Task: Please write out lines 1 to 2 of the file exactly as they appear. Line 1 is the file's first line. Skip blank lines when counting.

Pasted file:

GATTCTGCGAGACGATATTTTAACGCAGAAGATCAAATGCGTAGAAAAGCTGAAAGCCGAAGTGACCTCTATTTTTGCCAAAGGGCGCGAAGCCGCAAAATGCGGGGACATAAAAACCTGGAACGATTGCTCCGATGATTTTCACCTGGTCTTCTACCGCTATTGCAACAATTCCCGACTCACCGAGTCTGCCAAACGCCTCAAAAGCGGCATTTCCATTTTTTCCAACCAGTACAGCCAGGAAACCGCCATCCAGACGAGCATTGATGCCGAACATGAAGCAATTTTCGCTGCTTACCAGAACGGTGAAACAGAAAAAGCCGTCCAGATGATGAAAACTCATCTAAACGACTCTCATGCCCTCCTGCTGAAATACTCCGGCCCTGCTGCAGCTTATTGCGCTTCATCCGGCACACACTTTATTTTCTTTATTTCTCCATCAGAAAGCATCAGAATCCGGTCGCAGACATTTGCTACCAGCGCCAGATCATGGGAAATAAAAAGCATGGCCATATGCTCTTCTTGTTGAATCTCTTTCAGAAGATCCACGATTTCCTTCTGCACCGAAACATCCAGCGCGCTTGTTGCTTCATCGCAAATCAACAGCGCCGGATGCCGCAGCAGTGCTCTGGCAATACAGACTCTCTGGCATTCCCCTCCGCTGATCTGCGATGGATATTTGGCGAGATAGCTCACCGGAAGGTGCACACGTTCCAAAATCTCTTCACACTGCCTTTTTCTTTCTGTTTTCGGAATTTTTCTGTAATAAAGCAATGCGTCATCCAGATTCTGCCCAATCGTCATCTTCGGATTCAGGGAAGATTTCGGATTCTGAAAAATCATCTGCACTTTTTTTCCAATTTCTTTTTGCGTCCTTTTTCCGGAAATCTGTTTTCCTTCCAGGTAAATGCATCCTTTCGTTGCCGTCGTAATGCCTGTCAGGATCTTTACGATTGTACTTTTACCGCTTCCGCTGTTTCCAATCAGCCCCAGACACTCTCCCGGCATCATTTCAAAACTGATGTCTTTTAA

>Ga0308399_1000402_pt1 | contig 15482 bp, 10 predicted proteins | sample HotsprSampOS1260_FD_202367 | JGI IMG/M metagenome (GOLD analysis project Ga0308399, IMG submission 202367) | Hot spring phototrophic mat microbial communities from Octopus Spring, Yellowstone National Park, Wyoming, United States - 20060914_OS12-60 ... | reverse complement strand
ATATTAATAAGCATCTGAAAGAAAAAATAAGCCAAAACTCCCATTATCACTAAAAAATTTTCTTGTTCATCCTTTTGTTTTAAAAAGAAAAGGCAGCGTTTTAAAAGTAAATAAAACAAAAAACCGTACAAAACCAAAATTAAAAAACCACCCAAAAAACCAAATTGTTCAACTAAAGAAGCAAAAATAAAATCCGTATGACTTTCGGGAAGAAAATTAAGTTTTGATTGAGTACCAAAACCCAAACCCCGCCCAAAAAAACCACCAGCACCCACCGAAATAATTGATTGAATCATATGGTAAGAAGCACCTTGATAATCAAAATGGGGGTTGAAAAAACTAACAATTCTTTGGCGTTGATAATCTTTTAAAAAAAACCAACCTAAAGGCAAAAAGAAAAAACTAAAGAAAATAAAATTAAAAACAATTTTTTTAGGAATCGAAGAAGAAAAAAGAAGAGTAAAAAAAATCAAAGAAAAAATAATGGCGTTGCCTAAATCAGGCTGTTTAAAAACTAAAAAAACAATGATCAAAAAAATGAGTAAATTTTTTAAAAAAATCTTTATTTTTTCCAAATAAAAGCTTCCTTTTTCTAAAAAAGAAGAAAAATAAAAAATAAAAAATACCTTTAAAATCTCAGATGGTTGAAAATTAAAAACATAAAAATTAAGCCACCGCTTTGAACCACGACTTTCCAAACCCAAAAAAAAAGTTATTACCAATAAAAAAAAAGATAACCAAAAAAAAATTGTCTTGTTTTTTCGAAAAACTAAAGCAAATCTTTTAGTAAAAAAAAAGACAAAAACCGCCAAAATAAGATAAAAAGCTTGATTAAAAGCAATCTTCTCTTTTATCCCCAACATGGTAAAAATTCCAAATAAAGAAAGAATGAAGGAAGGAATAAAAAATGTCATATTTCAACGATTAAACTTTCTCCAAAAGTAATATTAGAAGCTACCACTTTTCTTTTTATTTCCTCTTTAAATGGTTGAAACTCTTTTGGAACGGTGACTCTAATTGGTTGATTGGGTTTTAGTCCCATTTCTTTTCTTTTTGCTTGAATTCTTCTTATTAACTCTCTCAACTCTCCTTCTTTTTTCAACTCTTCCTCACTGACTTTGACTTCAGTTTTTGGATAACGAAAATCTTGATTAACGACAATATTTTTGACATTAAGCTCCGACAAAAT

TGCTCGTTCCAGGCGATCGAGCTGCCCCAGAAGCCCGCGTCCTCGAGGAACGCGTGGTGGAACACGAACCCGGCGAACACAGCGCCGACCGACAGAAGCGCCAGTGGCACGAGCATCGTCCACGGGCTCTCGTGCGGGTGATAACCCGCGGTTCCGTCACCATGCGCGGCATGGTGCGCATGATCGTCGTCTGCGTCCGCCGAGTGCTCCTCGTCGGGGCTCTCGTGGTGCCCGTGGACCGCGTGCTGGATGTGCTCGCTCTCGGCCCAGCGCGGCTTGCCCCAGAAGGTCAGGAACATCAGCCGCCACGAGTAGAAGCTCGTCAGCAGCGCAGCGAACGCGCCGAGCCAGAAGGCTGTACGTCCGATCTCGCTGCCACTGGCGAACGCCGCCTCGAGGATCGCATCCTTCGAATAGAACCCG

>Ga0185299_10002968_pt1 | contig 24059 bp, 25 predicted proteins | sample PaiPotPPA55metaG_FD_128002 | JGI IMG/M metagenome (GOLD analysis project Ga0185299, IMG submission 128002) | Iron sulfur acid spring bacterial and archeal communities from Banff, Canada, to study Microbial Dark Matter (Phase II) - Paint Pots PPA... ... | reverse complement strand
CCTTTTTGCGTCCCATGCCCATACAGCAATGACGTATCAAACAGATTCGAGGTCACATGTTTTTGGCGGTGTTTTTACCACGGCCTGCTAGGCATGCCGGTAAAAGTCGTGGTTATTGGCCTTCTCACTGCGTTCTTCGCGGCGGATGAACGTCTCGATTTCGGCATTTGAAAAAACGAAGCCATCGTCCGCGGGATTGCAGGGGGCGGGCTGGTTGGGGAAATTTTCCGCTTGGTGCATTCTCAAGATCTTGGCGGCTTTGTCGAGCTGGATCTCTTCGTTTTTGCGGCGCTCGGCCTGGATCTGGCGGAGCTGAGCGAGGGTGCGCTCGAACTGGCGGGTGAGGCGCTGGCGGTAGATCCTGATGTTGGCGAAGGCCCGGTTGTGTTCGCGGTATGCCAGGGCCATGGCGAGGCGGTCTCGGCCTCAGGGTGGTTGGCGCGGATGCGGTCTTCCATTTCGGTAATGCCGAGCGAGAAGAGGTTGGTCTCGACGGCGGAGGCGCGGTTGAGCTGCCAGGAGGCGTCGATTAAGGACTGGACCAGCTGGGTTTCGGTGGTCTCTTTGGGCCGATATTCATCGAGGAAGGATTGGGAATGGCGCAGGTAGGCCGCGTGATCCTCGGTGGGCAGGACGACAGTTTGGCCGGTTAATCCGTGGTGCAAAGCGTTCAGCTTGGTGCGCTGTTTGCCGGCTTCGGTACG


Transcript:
GATTCTGCGAGACGATATTTTAACGCAGAAGATCAAATGCGTAGAAAAGCTGAAAGCCGAAGTGACCTCTATTTTTGCCAAAGGGCGCGAAGCCGCAAAATGCGGGGACATAAAAACCTGGAACGATTGCTCCGATGATTTTCACCTGGTCTTCTACCGCTATTGCAACAATTCCCGACTCACCGAGTCTGCCAAACGCCTCAAAAGCGGCATTTCCATTTTTTCCAACCAGTACAGCCAGGAAACCGCCATCCAGACGAGCATTGATGCCGAACATGAAGCAATTTTCGCTGCTTACCAGAACGGTGAAACAGAAAAAGCCGTCCAGATGATGAAAACTCATCTAAACGACTCTCATGCCCTCCTGCTGAAATACTCCGGCCCTGCTGCAGCTTATTGCGCTTCATCCGGCACACACTTTATTTTCTTTATTTCTCCATCAGAAAGCATCAGAATCCGGTCGCAGACATTTGCTACCAGCGCCAGATCATGGGAAATAAAAAGCATGGCCATATGCTCTTCTTGTTGAATCTCTTTCAGAAGATCCACGATTTCCTTCTGCACCGAAACATCCAGCGCGCTTGTTGCTTCATCGCAAATCAACAGCGCCGGATGCCGCAGCAGTGCTCTGGCAATACAGACTCTCTGGCATTCCCCTCCGCTGATCTGCGATGGATATTTGGCGAGATAGCTCACCGGAAGGTGCACACGTTCCAAAATCTCTTCACACTGCCTTTTTCTTTCTGTTTTCGGAATTTTTCTGTAATAAAGCAATGCGTCATCCAGATTCTGCCCAATCGTCATCTTCGGATTCAGGGAAGATTTCGGATTCTGAAAAATCATCTGCACTTTTTTTCCAATTTCTTTTTGCGTCCTTTTTCCGGAAATCTGTTTTCCTTCCAGGTAAATGCATCCTTTCGTTGCCGTCGTAATGCCTGTCAGGATCTTTACGATTGTACTTTTACCGCTTCCGCTGTTTCCAATCAGCCCCAGACACTCTCCCGGCATCATTTCAAAACTGATGTCTTTTAA

>Ga0308399_1000402_pt1 | contig 15482 bp, 10 predicted proteins | sample HotsprSampOS1260_FD_202367 | JGI IMG/M metagenome (GOLD analysis project Ga0308399, IMG submission 202367) | Hot spring phototrophic mat microbial communities from Octopus Spring, Yellowstone National Park, Wyoming, United States - 20060914_OS12-60 ... | reverse complement strand